However, what I didn’t bank on was the sheer bewildering array of draining boards on the market. There are two-tier self-draining dish racks, stainless steel deep dish drainer, the extend expandable dish rack, a Classico dish drainer, the sink caddy, a dock cutlery drainer, the U-dry dish drainer, the connect adjustable three-piece dish rack, the inter-design over sink drain board, and around 50 other types that I haven’t got the time to go into here.
Suffice to say there was a lot of choice and if I do possess one quality in life, it is the inability to make a decision. I kid you not when I say that over a two-week period, I spent at least half an hour online daily, googling draining boards and making a list of possible contenders.
I even went so far as to fill in my bank details on various sites but when one click away from purchasing, some nagging doubt (is there enough depth to fit the steamer in? Will the tin opener fit in that cutlery holder? That draining board only holds four pint glasses – what if I have five friends round for dinner?) would kick in and prevent me from completing the order.
All the while Mrs Canavan reminded me it was imperative to get this draining board as soon as possible because the new kitchen worktops we’d had fitted were wooden and they would rot if they got wet. I told her not to be so uptight and put a towel down, saying we could use it as a makeshift draining board to put the wet dishes on until I got the real thing ordered.
This situation went on for two weeks and three days. In this time I had looked at around 240 different draining racks but just couldn’t make my mind up (I’m genuinely not making this up – this is how pathetic my life is). On Tuesday I arrived home to find Mrs Canavan in furious mood. “Look at THIS”, she exploded as I walked through the door.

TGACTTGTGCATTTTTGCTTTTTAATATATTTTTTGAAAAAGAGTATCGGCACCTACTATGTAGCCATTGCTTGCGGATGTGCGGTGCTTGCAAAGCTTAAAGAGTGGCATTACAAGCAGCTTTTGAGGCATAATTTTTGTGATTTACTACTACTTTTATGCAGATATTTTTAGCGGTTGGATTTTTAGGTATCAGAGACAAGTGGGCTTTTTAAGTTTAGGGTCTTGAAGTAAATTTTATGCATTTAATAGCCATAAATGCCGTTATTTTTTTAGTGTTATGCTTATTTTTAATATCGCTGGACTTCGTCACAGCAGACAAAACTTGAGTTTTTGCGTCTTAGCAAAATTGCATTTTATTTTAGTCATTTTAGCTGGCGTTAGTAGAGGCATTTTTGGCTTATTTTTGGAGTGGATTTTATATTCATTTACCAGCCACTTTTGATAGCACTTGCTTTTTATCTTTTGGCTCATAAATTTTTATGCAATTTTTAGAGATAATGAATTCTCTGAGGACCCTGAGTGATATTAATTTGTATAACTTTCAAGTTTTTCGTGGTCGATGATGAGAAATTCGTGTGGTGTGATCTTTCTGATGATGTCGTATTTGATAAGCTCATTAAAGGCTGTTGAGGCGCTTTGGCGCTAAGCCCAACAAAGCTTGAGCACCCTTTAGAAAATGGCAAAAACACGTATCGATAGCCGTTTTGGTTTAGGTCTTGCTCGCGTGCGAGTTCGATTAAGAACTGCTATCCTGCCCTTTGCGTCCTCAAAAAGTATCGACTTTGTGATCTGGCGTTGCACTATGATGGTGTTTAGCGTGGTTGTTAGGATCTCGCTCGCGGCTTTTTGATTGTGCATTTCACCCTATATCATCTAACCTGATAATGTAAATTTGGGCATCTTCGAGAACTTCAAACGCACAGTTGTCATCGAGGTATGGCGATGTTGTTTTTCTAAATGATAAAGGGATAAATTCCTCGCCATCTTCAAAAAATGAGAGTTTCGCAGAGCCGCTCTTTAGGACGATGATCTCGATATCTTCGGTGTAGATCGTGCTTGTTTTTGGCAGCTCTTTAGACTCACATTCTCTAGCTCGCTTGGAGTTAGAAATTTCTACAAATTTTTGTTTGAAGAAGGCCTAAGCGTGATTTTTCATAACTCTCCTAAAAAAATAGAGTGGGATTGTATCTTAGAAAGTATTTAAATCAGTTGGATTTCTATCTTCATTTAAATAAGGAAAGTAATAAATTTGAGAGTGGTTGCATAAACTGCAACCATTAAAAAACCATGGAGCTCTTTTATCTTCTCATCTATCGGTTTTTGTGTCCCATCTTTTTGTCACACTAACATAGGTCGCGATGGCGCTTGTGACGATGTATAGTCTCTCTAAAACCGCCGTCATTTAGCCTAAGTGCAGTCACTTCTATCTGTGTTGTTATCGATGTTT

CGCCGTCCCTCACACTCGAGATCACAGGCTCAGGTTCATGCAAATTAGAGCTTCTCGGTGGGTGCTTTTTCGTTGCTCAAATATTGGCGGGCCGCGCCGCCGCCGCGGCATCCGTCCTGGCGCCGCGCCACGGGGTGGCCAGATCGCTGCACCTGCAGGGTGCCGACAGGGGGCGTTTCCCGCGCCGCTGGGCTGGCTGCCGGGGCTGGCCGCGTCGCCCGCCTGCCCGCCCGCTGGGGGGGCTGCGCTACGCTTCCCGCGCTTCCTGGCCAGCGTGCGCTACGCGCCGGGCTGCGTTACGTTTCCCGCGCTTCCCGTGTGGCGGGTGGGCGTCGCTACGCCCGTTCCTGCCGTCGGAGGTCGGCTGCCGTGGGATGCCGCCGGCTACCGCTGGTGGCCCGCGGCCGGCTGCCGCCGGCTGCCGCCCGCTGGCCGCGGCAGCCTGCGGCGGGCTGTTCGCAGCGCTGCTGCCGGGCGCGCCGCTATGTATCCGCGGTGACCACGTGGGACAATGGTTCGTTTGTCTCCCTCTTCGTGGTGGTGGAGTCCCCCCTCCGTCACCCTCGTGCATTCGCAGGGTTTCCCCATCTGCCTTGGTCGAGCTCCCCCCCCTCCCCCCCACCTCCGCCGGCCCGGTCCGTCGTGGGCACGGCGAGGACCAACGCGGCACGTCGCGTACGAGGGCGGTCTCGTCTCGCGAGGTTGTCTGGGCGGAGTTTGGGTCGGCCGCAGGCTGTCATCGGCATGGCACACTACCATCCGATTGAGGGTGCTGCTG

She led me to the sink area and lifted up the sodden towel I had been using to put the wet pots on. Underneath was an alarmingly large black mouldy rotten mark across our brand new and quite expensive wooden kitchen top.
“Don’t worry, it’ll rub off,” I said, in a brisk and unconcerned manner which suggested she was being unnecessarily dramatic.
“Go on then know-all,” she said, flinging a cloth at me with surprising force, “because I’ve been trying for the last hour and it hasn’t budged.”
Tutting and rolling my eyes at her over-reaction, I picked up the cloth and rubbed at the stain. It didn’t come off. I put a bit more effort in. Nothing. What happened next was that I spent the following hour and a half scrubbing frantically at the surface with absolutely zero success while Mrs Canavan stood close by, glaring, hands on hips, like a modern-day Ena Sharples.
Sweating and sounding like I was about to have a fatal asthma attack, I eventually gave in and admitted the stain was permanent.
She sent me out there and then to buy a draining board, so I drove to Dunelm Mill and ended up – because I was desperate and it was pretty much the only thing there – spending £50 (massively over my proposed budget of £13.50) on a draining board, which we have now covered the huge rotten mouldy stain with. Mrs Canavan has yet to forgive me and, I daresay, never will.